Going Cuckoo over Bloom filters

by Thomas ZeemanFebruary 6, 2024

Sometimes you encounter a situation where you would like to do a simple check to see whether something is needed before you get started. This was the case recently on a project where we asked various questions to several internal services, based on a possible subscription. Ideally, we would rather not do that if we already know in advance that someone does not have a subscription.

Sure, you can make a call to the database to see if certain records exist or not, but that remains a call to a database and they are not necessarily cheap. Certainly not if you can then go back to retrieve the details if it turns out that the person is known to have a subscription. An additional and complicating factor for us was that we have a somewhat unbalanced usage pattern, to say the least. During longer periods it can be quite slowgoing and sometimes it takes less than 5 minutes to go from processing virtually no calls to many thousands of calls per minute. Then you prefer to cut off what is not necessary as early as possible in the flow.

Bloom filter

Instead of another heavier database server and even more service instances to handle the traffic, this time we looked at alternative ways to determine whether someone belongs to something or not. We ended up with Bloom filters. This technique was originally invented in 1970 by Burton Howard Bloom and is a variant of a technique called probabilistic data structures. These build on set theory and can indicate whether something belongs to a set with a high probability, or whether it is guaranteed it does not.

In short, it works as follows. You take an identifier of the object that you want to know whether it is part of the set or not. You generate several hashes from this, which then go into a data structure that behaves as a bit vector (and often is). If you then receive a request with that identifier, you can generate the same hashes and if the result is in the Bloom filter, you have a high degree of certainty that you already have that identifier in your set, and therefore the associated entity is known.

This is what it looks like when you add x, y, and z to the filter and then check if w is in the set as well.

image of a Bloomfilter with x, y, z present and checking if w is in there

The hash values ​​put a 1 in the places that match for x,y, and z. Since one of the positions for w returns a 0, that means that w is not in the set.

You can influence the degree of certainty by using a larger (or smaller) vector and by using more (or fewer) hash functions. This is of course at the expense of a little more memory space (and computation time), but it is still many times smaller than caching the key or the associated object itself. As a rule of thumb, you can use ±10 bits per key when using the classic Bloom filter. Some variations on the classic algorithm overcome certain negative properties, but often at the expense of space requirements.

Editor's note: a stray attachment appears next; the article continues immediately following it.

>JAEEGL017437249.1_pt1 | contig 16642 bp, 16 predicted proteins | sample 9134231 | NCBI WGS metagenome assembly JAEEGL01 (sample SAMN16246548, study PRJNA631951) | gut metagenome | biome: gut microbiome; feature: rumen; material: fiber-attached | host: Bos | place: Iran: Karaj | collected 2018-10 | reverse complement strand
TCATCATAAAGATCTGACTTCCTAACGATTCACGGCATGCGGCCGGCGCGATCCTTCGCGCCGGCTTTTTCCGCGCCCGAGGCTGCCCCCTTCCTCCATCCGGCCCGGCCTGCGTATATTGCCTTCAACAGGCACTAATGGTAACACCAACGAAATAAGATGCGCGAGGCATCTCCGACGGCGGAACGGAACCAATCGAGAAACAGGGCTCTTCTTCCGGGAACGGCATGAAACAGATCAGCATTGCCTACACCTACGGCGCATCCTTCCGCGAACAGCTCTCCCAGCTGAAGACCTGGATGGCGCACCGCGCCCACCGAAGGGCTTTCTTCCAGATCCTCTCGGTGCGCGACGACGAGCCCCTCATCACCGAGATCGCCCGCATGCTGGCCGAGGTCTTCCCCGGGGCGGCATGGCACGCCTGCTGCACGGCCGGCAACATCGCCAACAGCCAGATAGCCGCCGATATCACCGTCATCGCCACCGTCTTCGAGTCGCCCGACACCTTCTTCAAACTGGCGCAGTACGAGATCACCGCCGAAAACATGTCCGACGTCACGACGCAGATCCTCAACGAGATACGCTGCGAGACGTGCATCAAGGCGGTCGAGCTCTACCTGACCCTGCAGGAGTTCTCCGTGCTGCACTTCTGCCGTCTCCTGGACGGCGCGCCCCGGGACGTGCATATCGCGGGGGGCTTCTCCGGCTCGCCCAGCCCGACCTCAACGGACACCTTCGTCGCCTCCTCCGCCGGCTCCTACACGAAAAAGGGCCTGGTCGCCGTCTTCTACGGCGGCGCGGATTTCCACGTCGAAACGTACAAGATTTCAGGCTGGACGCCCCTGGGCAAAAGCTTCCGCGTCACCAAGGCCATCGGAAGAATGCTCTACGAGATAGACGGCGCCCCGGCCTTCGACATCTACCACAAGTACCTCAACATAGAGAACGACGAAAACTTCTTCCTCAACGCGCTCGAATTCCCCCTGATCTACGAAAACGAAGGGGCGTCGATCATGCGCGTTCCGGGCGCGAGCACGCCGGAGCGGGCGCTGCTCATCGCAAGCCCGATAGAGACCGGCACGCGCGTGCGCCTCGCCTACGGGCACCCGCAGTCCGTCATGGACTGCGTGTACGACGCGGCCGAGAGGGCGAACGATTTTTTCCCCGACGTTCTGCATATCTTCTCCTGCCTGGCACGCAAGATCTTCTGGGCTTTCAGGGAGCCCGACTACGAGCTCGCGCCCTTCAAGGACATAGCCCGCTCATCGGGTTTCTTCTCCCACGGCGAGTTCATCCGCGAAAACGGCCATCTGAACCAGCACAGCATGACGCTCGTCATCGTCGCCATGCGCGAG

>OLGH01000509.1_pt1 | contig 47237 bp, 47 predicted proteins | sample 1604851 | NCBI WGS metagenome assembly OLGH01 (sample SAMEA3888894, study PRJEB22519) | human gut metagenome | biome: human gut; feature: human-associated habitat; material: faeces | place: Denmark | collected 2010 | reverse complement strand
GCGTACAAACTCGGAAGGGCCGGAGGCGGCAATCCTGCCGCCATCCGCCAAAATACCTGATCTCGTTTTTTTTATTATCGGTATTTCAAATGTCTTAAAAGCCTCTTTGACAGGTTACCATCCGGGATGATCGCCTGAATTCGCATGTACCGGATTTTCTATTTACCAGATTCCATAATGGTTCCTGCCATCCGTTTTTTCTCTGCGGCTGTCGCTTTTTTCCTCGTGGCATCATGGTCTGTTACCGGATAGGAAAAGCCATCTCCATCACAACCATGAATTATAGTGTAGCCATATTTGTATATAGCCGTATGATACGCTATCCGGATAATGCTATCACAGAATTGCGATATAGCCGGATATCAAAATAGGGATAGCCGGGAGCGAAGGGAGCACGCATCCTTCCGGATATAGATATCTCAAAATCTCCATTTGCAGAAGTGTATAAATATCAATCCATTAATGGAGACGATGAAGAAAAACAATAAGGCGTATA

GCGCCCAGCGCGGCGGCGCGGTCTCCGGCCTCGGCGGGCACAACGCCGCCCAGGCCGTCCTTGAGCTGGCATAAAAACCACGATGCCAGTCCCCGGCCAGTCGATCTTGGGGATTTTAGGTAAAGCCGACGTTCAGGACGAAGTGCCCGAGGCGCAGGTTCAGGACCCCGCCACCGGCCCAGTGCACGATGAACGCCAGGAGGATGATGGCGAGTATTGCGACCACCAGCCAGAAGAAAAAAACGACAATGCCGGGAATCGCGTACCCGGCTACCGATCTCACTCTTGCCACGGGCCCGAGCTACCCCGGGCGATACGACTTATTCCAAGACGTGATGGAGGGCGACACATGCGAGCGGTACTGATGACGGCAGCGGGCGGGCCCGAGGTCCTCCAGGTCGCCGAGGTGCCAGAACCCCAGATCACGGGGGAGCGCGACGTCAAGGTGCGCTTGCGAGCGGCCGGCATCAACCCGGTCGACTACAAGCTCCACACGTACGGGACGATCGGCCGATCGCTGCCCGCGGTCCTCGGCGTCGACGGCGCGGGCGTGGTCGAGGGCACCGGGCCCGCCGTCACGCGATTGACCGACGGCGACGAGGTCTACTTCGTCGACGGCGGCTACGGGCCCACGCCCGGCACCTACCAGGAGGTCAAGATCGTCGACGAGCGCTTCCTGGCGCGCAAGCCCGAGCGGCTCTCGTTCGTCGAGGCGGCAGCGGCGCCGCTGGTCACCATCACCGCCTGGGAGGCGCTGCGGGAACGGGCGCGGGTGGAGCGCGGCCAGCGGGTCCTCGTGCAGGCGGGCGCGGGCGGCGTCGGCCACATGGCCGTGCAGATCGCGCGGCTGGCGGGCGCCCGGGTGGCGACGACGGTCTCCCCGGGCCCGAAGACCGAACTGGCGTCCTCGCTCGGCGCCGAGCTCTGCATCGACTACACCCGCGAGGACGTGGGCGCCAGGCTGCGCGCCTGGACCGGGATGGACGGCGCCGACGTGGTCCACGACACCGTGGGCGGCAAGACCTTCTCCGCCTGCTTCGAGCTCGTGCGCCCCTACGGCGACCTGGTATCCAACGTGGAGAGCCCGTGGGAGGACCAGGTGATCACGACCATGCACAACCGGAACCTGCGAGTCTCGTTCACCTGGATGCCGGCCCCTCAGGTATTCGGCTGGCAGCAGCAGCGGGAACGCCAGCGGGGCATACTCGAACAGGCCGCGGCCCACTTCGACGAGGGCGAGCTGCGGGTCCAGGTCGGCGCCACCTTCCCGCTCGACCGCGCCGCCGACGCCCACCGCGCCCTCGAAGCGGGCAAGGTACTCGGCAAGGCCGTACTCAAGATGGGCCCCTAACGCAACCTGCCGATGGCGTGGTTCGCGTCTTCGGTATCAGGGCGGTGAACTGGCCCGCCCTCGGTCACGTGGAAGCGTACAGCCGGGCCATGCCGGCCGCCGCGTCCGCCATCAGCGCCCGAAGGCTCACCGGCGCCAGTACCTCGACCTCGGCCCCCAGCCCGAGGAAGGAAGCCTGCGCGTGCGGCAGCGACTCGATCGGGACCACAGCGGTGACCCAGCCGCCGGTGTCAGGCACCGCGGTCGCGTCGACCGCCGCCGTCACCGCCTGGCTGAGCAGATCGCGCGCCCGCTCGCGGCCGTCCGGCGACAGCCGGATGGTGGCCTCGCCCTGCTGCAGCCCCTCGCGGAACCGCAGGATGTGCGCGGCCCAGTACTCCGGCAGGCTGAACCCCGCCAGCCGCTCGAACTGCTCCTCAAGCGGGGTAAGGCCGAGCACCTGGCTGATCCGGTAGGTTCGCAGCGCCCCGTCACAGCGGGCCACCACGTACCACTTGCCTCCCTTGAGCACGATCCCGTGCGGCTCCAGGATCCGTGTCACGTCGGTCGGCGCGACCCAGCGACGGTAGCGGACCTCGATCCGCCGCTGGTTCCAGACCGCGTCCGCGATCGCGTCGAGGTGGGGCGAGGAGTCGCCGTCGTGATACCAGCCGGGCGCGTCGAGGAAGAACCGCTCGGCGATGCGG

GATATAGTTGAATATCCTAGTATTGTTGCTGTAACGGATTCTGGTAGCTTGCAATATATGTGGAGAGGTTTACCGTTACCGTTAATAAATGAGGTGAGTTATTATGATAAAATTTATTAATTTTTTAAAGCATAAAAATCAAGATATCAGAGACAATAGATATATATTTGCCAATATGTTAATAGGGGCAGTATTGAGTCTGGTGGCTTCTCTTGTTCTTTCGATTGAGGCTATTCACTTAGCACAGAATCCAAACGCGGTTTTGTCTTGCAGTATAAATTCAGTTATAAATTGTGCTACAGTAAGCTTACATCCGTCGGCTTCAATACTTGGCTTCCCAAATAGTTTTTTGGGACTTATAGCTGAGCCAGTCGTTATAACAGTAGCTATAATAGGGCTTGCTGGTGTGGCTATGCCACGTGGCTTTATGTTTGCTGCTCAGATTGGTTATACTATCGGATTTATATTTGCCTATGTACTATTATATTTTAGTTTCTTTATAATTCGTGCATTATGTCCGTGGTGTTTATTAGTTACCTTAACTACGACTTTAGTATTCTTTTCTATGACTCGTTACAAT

An implementation with Guava

Of course, you don’t have to do all those calculations yourself. You can leave that to a library that implements this for you. A well-known example in Java is the Google Guava library. Creating a bloom filter is as simple as

BloomFilter<Integer> bloomFilter = BloomFilter.create(Funnels.integerFunnel(), 100);

This uses a default of 3% for the chance of false positives. An important point is to properly estimate your expected data set. In this case, I have set it to 100, but if you go well over that, the chance of a false positive goes way over the configured 3%.

If you want a lower chance, you can also specify that. For example, you get 1% like this:

BloomFilter.create(Funnels.integerFunnel(), 100, 0.01);

To make it more concrete, we can use an example analogous to the project why I looked into this in the first place. Suppose we have a system that manages customers, their profiles, subscriptions, payments and shipments. This involves all kinds of management functionalities and some of them require you to submit queries to various external services. To prevent us from going there when the customer is unknown, we can use a Bloom filter to keep track of whether we probably already know that customer or not. Something like the following:

public class CustomerController {

   private final BloomFilter<String> customerBloomFilter = 
      BloomFilter.create(Funnels.stringFunnel(StandardCharsets.UTF_8), 1_000_000, 0.02);

   public ResponseEntity<Customer> getCustomer(String id) {
       if (customerBloomFilter.mightContain(id)) {
           return ResponseEntity.ok(customerService.findCustomerData(id));
       } else {
           return ResponseEntity.notFound().build();